Revision - 1.3
Q: What does USB stand for?
A: It stands for Universal Serial Bus
Q: What Is USB?
A: USB is a specification that allows computer
peripherals to be attached to the outside of the computer. It eliminates
the need to install cards into dedicated computer slots and reconfigure
the system. USB is really an ultimate plug-n-play specification that no
switches or jumpers are required to configure. One of the top benefits
from USB is that users can install hardware without needing to reboot
their computers. USB allows up to 127 devices to run at the same
time on the bus, with hubs connecting to devices to the bus. The USB also
provides a much higher transfer rates than the traditional RS-232
or parallel-port devices.
Here is a feature list from USB
Hot insertion and removal
- now you can attach and detach peripherals while your system stays up
Chain devices together
- USB allows some peripherals to incorporate "hubs" that
serve as connection points for other devices. This lets you use more
than one USB-compatible device at a time.
- when a USB-compatible peripheral is connected, PCs with USB
automatically install and configure the necessary drivers and system
Separate power cord not required
- most USB devices get their power through the USB bus (connection)
itself, so only one cable is needed.
Faster - USB
transfers data 10 times faster than traditional serial ports.
Q: What devices support USB?
A: Almost any I/O (Input/Output)
device can be used with USB. They include Mice, Keyboards, Joysticks,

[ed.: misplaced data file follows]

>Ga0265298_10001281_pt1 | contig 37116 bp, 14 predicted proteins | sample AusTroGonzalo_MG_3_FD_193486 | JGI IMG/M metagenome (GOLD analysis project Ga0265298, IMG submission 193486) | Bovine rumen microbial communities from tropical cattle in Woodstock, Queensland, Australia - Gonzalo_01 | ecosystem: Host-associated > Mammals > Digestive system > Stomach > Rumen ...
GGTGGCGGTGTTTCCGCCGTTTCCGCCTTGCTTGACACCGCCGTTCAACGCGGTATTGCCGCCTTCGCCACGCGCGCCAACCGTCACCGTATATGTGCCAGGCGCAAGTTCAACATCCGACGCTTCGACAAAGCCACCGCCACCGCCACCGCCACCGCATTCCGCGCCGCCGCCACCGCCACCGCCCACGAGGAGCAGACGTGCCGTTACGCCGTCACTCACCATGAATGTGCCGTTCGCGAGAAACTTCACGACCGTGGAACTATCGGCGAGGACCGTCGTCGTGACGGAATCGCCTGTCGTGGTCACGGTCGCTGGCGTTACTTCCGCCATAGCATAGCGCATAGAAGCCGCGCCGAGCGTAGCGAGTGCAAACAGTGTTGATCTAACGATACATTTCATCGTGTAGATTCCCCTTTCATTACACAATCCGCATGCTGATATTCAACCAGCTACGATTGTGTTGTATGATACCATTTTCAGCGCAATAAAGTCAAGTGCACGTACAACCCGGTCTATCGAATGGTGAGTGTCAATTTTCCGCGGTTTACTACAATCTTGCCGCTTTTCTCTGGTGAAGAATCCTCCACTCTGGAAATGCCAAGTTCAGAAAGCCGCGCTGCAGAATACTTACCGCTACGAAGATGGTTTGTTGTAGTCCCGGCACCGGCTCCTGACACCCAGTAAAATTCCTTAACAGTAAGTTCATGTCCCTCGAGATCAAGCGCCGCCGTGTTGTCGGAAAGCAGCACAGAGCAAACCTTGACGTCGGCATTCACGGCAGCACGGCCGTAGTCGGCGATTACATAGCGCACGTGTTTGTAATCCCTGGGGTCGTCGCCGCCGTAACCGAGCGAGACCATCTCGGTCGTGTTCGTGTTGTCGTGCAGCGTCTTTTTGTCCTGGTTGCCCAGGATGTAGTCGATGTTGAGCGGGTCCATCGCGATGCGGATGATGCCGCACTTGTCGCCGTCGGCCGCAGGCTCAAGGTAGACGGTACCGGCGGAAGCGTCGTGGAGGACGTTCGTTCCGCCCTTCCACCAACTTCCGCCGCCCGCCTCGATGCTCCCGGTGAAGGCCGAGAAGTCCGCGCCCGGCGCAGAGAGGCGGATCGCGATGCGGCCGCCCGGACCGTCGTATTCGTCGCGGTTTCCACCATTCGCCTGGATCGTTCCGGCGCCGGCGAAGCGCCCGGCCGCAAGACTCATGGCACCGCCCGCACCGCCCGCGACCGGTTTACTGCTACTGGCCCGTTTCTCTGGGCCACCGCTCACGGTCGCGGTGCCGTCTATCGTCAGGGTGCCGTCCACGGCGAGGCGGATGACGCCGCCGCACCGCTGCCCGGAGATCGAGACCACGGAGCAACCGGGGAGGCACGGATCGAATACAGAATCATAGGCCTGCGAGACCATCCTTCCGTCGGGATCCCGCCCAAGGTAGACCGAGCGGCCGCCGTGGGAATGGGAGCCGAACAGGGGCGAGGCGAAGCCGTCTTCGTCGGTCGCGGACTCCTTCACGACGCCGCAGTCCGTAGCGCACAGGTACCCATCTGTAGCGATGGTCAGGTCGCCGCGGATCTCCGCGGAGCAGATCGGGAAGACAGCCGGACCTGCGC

Scanners, Monitors, Zip Drives, Telephones, Cameras and Printers.
Q: What is USB
2.0 and will it replace the original?
A: USB 2.0 runs at a whopping
480 Mbps and features complete backward compatibility with the original
USB. USB 2.0 will most likely not completely replace its
predicator because, simply, a keyboard or mouse doesn’t need 480 Mbps
bandwidth. While peripherals won’t utilize 2.0, it will be great for web
cams, digital cameras, etc. More info on USB 2.0 can be found
Q: How fast is
A: USB is designed to run at 12
Mbps with a sub-channel running at 1.5 Mbps.
Q: I have Windows 95, Can I still use
A: The original Windows 95 cannot use USB no matter
whether you have USB or not. You need to have Windows 95 OSR 2.1 (Service
Release). If not you can
download the supplement for Windows 95B from here.
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Q: Will I need special software to run
USB with other Operating Systems?
A: No, what you need is Windows 95B with USB
supplement, Windows 98, Windows 2000, or MacOS 8.5 (found in iMac and
G3 systems). The operating systems pretty much cover the software
side. If you got a USB device, either the operating systems have the
necessary drivers or the manufacturers ship with the required
software/drivers for the hardware.
Q: I don't have USB, Can I add it to my
A: You must have an available PCI slot to install USB PCI card. OS
requirement is Windows 98 or Windows 95 OSR2 with USB
Q: Is USB support stable?
A: Good question. USB is a relatively new specification, Windows 98 was
really the first OS to have what Microsoft considered full USB support.
Unfortunately while the majority of USB devices work fine, Windows 98 did
have many USB related problems.
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